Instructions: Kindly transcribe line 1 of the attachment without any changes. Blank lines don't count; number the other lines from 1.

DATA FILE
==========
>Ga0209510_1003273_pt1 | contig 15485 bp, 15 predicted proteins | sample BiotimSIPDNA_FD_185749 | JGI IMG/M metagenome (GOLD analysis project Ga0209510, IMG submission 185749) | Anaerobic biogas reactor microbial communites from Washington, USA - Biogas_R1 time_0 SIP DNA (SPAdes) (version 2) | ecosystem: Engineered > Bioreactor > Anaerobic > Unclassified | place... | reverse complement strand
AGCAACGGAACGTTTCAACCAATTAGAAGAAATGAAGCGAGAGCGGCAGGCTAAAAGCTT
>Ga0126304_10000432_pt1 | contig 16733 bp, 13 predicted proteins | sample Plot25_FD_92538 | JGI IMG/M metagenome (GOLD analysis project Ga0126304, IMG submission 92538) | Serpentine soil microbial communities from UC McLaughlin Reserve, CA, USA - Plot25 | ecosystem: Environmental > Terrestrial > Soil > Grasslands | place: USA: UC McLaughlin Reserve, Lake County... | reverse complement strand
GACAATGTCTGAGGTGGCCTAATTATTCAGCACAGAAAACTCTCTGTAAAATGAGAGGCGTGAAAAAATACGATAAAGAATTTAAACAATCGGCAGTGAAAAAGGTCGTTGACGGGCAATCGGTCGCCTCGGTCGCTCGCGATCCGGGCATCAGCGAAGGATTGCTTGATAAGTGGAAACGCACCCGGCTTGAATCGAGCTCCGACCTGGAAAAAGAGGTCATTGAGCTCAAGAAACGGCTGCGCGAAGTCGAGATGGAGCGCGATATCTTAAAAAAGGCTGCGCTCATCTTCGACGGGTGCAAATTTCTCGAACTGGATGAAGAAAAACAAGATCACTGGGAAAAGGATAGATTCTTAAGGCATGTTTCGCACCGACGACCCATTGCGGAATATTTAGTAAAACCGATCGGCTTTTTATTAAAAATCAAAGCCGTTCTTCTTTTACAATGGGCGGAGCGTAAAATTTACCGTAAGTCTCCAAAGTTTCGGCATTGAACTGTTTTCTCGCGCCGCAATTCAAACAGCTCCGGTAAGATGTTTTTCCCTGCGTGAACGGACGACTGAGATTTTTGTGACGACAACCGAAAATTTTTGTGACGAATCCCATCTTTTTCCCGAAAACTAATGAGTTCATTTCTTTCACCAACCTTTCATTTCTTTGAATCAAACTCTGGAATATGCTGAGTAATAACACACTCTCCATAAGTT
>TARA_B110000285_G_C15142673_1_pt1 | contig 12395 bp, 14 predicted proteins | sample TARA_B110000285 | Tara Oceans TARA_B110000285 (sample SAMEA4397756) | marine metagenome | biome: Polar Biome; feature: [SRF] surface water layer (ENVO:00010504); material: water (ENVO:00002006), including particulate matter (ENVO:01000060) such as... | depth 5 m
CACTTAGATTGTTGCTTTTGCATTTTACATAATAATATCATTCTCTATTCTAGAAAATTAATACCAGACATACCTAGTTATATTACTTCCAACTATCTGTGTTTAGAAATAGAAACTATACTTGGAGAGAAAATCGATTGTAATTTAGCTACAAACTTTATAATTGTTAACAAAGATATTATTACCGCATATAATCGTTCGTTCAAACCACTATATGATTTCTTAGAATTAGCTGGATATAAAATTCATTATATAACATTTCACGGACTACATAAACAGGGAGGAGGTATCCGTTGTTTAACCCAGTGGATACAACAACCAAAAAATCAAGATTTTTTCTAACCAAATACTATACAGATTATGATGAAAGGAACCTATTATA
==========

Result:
>Ga0209510_1003273_pt1 | contig 15485 bp, 15 predicted proteins | sample BiotimSIPDNA_FD_185749 | JGI IMG/M metagenome (GOLD analysis project Ga0209510, IMG submission 185749) | Anaerobic biogas reactor microbial communites from Washington, USA - Biogas_R1 time_0 SIP DNA (SPAdes) (version 2) | ecosystem: Engineered > Bioreactor > Anaerobic > Unclassified | place... | reverse complement strand